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Legal expenses are the costs involved in pursuing a legal action, such as a court case. While many think of legal expenses as simply what it costs to hire a lawyer, the truth is that expenses for any type of legal work can include dozens of costs, from photocopying to filing fees. Understanding some of the different types of legal expenses can help a person determine what, exactly, is being given for the money.
A large portion of the legal costs do go directly to attorneys. Some lawyers require a consultation fee for examining the facts of the case, a retainer fee to accept the case, and then an hourly fee for work done on the case. An attorney's fee may be exorbitant for many people, but there are also many lawyers that work on a sliding scale or even take some cases for free. Many regions require that a defendant in a case be provided a lawyer, whether or not he or she can pay for it.
Legal expenses often include a significant amount for office use and costs. Office costs may include faxing, photocopying, use of supplies, and time put in by assistants, paralegals, and secretaries. In order to get a full idea of why a fee is so high, consider asking the law firm for an itemized list of each cost. This will allow a person to see exactly how much has been charged for each separate section of legal expenses.
In order to build a cohesive case, a lawyer may need to bring in other professionals for advice, information, reports, and even testimony. Legal expenses may include the hiring of expert witnesses, consultants, and private investigators. In addition to a fee for their time, the client may also have to pay for travel expenses, including transportation, housing, and a stipend.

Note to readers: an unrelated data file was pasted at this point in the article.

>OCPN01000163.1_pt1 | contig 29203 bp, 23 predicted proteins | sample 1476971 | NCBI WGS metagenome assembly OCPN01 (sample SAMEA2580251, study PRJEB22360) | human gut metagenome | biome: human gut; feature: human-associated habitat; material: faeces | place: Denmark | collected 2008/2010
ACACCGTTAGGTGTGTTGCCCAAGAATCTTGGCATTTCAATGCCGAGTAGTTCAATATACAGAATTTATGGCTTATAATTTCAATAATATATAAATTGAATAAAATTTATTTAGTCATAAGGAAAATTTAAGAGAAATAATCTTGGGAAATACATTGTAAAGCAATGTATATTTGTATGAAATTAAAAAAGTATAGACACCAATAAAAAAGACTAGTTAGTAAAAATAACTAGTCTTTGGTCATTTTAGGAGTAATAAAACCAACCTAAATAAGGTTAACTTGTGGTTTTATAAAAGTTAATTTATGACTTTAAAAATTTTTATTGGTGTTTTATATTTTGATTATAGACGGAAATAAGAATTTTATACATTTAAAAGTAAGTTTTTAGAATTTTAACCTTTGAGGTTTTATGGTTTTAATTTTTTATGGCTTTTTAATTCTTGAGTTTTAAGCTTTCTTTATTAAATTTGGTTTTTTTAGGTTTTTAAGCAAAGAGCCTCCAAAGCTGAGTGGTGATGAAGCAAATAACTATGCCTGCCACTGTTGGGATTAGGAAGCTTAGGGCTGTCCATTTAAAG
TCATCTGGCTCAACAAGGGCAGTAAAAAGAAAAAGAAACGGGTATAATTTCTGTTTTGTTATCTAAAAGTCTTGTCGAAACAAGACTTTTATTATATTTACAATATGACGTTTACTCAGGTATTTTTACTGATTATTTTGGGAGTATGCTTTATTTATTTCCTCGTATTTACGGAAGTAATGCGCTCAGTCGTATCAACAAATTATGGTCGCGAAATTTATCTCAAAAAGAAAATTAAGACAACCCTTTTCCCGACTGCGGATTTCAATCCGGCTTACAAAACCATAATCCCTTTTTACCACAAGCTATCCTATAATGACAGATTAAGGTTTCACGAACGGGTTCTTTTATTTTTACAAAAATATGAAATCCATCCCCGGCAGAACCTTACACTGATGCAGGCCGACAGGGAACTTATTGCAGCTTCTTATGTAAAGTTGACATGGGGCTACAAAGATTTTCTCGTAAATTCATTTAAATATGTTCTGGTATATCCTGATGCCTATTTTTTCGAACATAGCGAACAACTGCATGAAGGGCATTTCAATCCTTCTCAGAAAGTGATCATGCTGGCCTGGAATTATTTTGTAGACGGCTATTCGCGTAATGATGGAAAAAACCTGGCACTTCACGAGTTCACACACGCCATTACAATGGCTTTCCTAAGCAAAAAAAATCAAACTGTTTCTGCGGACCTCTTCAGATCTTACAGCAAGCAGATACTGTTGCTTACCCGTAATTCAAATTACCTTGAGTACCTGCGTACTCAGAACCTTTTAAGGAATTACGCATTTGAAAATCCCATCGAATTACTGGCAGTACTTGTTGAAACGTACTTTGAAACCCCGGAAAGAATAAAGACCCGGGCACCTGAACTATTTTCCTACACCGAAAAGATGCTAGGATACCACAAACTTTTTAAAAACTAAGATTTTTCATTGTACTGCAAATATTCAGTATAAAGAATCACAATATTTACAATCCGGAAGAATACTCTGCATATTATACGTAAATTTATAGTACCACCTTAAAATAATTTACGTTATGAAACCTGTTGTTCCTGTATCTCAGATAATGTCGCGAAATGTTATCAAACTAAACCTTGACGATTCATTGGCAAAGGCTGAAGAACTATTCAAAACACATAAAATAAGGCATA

Court costs are often considered part of legal expenses. These may include filing fees, payment for the court reporter, deposition fees, and other courtroom-related costs. In some cases, payment for court fees is part of the settlement, but this cannot always be relied upon. In a civil dispute, the losing party may find him or herself responsible for covering the court fees for both parties.
To deal with the high cost of legal expenses, many people try to find alternate ways around a traditional court case. Divorcing couples, for instance, may try to work out an equitable settlement on their own or through mediation, in order to avoid having to go through a lengthy court process that requires lawyers. Businesses that have a high risk of liability may also sometimes take out legal expense insurance, which provides a funding in the event of a lawsuit.
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